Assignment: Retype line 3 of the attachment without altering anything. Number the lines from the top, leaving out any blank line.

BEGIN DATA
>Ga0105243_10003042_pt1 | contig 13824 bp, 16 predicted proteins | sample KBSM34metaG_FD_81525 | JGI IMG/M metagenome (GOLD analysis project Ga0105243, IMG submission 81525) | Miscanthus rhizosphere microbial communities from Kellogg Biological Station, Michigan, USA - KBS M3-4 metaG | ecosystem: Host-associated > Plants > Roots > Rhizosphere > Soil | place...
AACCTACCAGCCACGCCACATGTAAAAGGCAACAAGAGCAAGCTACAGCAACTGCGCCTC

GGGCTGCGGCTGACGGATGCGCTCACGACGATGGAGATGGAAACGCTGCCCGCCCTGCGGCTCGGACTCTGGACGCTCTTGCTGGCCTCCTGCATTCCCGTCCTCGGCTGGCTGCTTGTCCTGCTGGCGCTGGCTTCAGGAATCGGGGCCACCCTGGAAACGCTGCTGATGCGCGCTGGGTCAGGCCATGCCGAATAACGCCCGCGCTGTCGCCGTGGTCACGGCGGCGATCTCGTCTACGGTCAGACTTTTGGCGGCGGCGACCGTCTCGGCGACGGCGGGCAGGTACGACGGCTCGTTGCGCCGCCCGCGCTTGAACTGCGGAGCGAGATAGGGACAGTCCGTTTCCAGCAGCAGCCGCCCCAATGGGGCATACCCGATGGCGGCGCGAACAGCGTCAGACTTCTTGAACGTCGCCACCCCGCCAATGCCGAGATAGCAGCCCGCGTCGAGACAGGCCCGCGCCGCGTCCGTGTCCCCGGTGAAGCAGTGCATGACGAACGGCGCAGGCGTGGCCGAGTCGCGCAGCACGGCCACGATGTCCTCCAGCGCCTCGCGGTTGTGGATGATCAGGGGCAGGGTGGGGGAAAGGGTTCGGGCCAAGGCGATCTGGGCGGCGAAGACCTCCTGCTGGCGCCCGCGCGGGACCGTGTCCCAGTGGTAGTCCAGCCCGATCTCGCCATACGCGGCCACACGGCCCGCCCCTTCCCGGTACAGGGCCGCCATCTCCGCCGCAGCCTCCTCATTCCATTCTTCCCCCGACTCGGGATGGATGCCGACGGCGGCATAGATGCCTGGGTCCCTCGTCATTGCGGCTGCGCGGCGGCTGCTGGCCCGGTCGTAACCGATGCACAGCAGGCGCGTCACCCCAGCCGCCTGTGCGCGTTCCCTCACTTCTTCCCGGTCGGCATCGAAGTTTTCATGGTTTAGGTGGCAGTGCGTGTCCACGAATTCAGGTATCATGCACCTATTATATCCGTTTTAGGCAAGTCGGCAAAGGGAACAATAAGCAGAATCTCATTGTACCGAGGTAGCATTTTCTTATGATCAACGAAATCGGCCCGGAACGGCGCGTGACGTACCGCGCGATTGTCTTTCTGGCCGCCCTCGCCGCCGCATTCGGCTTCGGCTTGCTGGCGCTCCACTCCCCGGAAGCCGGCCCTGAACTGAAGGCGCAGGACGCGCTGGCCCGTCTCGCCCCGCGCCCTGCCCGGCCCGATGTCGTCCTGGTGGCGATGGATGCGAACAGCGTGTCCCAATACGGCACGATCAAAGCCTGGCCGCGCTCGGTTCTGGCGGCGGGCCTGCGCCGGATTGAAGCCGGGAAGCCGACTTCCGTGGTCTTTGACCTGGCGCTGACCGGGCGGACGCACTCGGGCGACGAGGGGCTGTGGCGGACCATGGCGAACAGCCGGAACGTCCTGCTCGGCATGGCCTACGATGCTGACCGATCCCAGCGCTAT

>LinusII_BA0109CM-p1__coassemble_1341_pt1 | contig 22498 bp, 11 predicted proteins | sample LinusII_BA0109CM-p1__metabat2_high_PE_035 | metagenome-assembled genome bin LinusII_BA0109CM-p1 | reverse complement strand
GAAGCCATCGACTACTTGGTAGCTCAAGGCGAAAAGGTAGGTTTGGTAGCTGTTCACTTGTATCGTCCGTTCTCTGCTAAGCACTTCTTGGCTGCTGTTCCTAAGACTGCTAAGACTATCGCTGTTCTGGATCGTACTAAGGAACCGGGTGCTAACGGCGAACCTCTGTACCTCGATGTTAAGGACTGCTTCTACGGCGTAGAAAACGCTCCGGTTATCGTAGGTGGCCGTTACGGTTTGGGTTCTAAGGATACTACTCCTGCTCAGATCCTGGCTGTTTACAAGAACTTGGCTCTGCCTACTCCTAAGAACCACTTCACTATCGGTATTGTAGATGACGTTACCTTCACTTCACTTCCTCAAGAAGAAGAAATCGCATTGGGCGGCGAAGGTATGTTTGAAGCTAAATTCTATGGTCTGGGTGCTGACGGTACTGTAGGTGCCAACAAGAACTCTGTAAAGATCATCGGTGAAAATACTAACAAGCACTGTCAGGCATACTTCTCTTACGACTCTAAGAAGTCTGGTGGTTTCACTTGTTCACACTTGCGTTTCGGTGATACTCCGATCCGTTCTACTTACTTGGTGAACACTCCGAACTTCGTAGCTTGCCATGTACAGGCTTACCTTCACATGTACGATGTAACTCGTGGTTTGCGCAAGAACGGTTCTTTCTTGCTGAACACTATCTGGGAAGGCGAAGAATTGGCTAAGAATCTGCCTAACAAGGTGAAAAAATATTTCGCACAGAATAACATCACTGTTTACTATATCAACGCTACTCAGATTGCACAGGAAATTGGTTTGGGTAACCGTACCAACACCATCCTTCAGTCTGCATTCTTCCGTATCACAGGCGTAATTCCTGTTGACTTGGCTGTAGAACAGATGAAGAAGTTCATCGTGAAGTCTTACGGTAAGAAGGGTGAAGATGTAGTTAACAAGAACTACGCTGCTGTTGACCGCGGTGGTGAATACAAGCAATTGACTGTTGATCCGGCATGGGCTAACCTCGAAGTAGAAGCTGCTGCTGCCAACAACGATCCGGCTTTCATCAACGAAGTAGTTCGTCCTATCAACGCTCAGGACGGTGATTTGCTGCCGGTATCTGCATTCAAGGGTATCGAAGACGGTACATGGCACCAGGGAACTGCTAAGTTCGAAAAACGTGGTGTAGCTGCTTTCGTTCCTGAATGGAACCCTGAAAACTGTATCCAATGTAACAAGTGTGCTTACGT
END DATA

GGGCTGCGGCTGACGGATGCGCTCACGACGATGGAGATGGAAACGCTGCCCGCCCTGCGGCTCGGACTCTGGACGCTCTTGCTGGCCTCCTGCATTCCCGTCCTCGGCTGGCTGCTTGTCCTGCTGGCGCTGGCTTCAGGAATCGGGGCCACCCTGGAAACGCTGCTGATGCGCGCTGGGTCAGGCCATGCCGAATAACGCCCGCGCTGTCGCCGTGGTCACGGCGGCGATCTCGTCTACGGTCAGACTTTTGGCGGCGGCGACCGTCTCGGCGACGGCGGGCAGGTACGACGGCTCGTTGCGCCGCCCGCGCTTGAACTGCGGAGCGAGATAGGGACAGTCCGTTTCCAGCAGCAGCCGCCCCAATGGGGCATACCCGATGGCGGCGCGAACAGCGTCAGACTTCTTGAACGTCGCCACCCCGCCAATGCCGAGATAGCAGCCCGCGTCGAGACAGGCCCGCGCCGCGTCCGTGTCCCCGGTGAAGCAGTGCATGACGAACGGCGCAGGCGTGGCCGAGTCGCGCAGCACGGCCACGATGTCCTCCAGCGCCTCGCGGTTGTGGATGATCAGGGGCAGGGTGGGGGAAAGGGTTCGGGCCAAGGCGATCTGGGCGGCGAAGACCTCCTGCTGGCGCCCGCGCGGGACCGTGTCCCAGTGGTAGTCCAGCCCGATCTCGCCATACGCGGCCACACGGCCCGCCCCTTCCCGGTACAGGGCCGCCATCTCCGCCGCAGCCTCCTCATTCCATTCTTCCCCCGACTCGGGATGGATGCCGACGGCGGCATAGATGCCTGGGTCCCTCGTCATTGCGGCTGCGCGGCGGCTGCTGGCCCGGTCGTAACCGATGCACAGCAGGCGCGTCACCCCAGCCGCCTGTGCGCGTTCCCTCACTTCTTCCCGGTCGGCATCGAAGTTTTCATGGTTTAGGTGGCAGTGCGTGTCCACGAATTCAGGTATCATGCACCTATTATATCCGTTTTAGGCAAGTCGGCAAAGGGAACAATAAGCAGAATCTCATTGTACCGAGGTAGCATTTTCTTATGATCAACGAAATCGGCCCGGAACGGCGCGTGACGTACCGCGCGATTGTCTTTCTGGCCGCCCTCGCCGCCGCATTCGGCTTCGGCTTGCTGGCGCTCCACTCCCCGGAAGCCGGCCCTGAACTGAAGGCGCAGGACGCGCTGGCCCGTCTCGCCCCGCGCCCTGCCCGGCCCGATGTCGTCCTGGTGGCGATGGATGCGAACAGCGTGTCCCAATACGGCACGATCAAAGCCTGGCCGCGCTCGGTTCTGGCGGCGGGCCTGCGCCGGATTGAAGCCGGGAAGCCGACTTCCGTGGTCTTTGACCTGGCGCTGACCGGGCGGACGCACTCGGGCGACGAGGGGCTGTGGCGGACCATGGCGAACAGCCGGAACGTCCTGCTCGGCATGGCCTACGATGCTGACCGATCCCAGCGCTAT